1. Identify Grandfathered Arrangements. Determine whether any compensatory arrangements that were in effect on November 2, 2017 are grandfathered under the transition rule based on current IRS guidance. All documentation relating to a compensation arrangement should be considered when evaluating the grandfathered status of an arrangement that includes negative discretion.
2. Do Not Inadvertently Degrandfather. Avoid any non-essential “material modification” to grandfathered arrangements, which Notice 2018-68 defines as an amendment that increases, or accelerates (without a time-value discount) the payment of, compensation. Companies should understand when arrangements expire, renew or need to be extended and the impact on grandfathering.
3. Maintain Clear Records. In order to identify grandfathered arrangements and protect their grandfathered status, companies should maintain clear records of the state of their compensation programs as of November 2, 2017, including accrued balances as of that date.
4. Make a List of Covered Employees. The revisions to Section 162(m) provide that, if an individual becomes a covered employee during any taxable year beginning on or after January 1, 2017, he or she will remain a covered employee indefinitely. Since the covered employee population is backward-looking and continually expanding, companies should maintain a list of all covered employees and review it annually for updates.
5. Consider Which Employees Are Executive Officers. Only an executive officer can become a covered employee under Section 162(m). As such, companies should carefully assess the classification of individuals as “executive officers” under Rule 3b-7 of the Securities Exchange Act of 1934.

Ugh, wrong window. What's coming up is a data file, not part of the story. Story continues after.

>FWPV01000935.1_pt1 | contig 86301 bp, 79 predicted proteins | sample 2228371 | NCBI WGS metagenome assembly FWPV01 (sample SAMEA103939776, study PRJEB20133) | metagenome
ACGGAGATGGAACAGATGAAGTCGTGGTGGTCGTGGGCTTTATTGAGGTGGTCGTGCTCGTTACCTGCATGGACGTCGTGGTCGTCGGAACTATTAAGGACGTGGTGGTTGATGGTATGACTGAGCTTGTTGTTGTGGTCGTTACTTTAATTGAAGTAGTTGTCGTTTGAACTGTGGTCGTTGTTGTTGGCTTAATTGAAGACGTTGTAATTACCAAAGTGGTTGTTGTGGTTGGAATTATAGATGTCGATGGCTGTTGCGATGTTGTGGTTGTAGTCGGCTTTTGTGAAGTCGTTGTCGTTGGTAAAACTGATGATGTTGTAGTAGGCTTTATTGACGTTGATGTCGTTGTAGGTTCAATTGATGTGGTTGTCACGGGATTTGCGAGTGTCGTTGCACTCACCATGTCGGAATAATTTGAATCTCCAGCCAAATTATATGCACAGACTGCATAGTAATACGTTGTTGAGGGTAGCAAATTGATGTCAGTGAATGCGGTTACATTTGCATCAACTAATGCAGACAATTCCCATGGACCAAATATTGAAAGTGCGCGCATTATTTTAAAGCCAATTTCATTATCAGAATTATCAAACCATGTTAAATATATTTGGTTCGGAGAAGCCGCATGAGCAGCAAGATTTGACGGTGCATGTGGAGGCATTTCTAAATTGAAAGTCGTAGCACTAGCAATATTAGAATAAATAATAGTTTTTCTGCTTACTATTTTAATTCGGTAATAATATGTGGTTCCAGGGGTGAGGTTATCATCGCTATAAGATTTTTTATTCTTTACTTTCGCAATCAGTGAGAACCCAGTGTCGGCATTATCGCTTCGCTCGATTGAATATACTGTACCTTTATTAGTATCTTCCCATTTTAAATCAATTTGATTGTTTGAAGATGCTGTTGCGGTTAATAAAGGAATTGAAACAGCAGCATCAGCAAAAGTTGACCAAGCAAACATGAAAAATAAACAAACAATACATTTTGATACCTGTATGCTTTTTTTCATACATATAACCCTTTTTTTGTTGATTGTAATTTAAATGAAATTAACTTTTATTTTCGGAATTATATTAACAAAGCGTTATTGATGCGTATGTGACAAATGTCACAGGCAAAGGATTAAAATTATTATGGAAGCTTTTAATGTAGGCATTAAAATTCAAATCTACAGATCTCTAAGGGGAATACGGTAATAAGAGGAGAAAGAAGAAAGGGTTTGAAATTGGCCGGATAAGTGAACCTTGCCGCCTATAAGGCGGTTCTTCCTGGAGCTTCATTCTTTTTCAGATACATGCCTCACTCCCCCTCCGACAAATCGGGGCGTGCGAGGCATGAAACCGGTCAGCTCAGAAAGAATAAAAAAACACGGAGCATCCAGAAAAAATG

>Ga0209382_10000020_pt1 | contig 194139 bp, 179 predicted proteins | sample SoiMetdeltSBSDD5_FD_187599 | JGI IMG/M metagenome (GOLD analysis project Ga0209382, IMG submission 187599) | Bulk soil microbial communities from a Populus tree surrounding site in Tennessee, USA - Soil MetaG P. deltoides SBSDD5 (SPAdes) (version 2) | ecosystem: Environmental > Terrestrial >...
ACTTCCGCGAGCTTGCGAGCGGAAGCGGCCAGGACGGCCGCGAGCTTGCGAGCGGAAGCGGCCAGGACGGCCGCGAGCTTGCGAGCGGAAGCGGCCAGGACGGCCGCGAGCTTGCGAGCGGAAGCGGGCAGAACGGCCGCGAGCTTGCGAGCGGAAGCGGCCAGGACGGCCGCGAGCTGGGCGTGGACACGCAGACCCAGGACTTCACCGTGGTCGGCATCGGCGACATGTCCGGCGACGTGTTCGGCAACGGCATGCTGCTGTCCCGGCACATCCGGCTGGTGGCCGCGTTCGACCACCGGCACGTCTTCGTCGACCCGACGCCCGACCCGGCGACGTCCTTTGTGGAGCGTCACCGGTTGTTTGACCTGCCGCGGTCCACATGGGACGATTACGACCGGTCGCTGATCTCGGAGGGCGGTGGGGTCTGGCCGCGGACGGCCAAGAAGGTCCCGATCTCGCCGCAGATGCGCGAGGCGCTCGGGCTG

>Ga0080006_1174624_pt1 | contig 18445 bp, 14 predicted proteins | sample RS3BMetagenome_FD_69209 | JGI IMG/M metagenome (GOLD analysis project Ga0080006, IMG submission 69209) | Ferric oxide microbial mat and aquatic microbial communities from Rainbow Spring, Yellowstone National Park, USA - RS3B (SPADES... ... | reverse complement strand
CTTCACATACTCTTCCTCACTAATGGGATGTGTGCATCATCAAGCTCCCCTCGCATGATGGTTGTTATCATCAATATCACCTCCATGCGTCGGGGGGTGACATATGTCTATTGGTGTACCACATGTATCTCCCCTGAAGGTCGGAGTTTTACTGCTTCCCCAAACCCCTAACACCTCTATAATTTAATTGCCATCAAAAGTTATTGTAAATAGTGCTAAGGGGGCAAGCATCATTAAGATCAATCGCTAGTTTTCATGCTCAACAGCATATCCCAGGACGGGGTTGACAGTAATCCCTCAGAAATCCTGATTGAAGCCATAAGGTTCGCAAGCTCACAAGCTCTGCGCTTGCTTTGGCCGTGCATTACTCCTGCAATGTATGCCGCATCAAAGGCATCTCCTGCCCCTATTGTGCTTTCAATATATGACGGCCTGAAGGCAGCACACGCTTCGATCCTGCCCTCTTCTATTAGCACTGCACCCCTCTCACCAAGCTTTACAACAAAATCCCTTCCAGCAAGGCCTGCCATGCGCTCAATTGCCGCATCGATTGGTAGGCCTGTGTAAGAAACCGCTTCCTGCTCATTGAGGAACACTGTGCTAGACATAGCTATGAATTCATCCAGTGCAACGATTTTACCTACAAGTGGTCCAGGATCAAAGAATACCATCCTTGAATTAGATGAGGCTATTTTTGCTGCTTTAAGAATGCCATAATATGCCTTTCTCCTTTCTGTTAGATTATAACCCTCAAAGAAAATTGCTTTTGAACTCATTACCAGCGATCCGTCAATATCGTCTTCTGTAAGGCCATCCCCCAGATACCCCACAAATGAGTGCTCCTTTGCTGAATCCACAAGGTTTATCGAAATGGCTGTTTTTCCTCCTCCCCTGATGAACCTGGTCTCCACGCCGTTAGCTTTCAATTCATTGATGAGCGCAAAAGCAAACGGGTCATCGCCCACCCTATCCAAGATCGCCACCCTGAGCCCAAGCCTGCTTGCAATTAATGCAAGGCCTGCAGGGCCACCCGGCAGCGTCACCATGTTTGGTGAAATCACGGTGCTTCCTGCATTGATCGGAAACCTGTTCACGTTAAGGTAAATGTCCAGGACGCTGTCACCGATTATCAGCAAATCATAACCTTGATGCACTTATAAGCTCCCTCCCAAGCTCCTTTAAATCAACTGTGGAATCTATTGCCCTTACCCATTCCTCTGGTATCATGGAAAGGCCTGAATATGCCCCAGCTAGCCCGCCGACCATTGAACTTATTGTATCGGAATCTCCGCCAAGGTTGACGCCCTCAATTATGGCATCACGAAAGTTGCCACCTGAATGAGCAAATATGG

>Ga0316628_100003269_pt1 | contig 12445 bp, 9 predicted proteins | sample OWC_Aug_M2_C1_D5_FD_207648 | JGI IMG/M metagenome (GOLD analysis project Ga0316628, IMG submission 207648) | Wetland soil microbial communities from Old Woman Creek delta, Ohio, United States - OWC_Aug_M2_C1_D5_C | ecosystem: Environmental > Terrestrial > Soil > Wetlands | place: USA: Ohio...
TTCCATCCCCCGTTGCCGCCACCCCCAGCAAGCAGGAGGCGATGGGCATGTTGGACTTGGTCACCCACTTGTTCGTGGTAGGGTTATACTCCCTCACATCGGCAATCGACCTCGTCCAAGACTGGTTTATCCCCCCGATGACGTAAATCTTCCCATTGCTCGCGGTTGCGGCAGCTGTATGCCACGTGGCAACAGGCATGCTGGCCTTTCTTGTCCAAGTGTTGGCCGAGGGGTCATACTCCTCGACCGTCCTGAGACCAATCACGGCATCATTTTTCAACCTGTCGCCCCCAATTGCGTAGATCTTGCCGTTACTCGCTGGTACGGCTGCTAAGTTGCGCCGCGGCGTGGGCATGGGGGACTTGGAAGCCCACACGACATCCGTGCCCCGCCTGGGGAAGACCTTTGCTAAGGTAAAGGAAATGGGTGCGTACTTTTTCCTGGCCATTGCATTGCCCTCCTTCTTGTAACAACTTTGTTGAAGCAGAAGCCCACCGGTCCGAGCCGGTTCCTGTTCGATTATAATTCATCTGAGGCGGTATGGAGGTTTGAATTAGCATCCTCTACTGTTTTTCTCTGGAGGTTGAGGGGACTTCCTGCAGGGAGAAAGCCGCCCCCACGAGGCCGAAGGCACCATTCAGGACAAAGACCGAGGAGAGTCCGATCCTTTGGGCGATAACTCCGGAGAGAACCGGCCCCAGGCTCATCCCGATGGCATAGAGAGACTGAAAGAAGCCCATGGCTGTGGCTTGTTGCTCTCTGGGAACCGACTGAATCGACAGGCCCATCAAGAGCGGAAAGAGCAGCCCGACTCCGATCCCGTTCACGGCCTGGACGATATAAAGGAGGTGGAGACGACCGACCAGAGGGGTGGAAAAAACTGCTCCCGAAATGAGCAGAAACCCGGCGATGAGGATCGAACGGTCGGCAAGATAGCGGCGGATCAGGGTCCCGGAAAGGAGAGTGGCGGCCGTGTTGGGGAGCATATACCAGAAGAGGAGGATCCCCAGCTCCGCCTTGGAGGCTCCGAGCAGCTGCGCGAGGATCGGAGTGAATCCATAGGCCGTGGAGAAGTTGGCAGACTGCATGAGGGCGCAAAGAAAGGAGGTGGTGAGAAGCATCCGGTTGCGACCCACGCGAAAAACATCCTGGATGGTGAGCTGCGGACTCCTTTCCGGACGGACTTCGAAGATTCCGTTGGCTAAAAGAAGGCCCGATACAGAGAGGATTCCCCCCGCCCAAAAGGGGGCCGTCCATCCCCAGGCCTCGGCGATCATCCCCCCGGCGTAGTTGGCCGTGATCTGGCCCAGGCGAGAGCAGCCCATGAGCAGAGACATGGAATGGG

6. Structuring New Compensation Arrangements. When structuring new compensation arrangements, consider whether payments can be spread out over multiple years (rather than paid in a lump sum) in order to avoid the recipient being classified as a covered employee or to keep payments to a covered employee below $1 million per year.
7. Maintain a Committee of Outside Directors. Maintain a committee composed solely of two or more individuals constituting “outside directors” under Section 162(m) for purposes of administering grandfathered arrangements. Accordingly, companies with grandfathered arrangements should not remove questions related to Section 162(m) from D&O questionnaires.
8. Review Proxy Disclosure. Review annual proxy disclosure to determine whether it needs to be updated to reflect the changes to Section 162(m) or related changes to incentive plans.
9. Review New or Amended Equity Plans. If seeking approval of a new or amended equity incentive plan, review the plan document to remove any references to the performance-based compensation exception that are no longer operative. At the same time, companies should consider whether certain provisions originally driven by Section 162(m) requirements, such as annual limits on awards to individuals and a list of performance goals, should be retained based on the expectations of stockholders.
10. Consider Treatment of Cash Incentive Plans. It is no longer necessary for cash incentive plans to be approved by stockholders. Accordingly, companies should consider whether to maintain their existing stockholder-approved cash plans. Note that maintaining a filed plan should avoid the need for disclosure on Form 8-K when a bonus is granted to a named executive officer.
11. Update Deferred Compensation Plans. Review and, if necessary, update deferred compensation plans under which payments are triggered based on deductibility not being disallowed by Section 162(m), taking into account compliance with Section 409A of the Internal Revenue Code.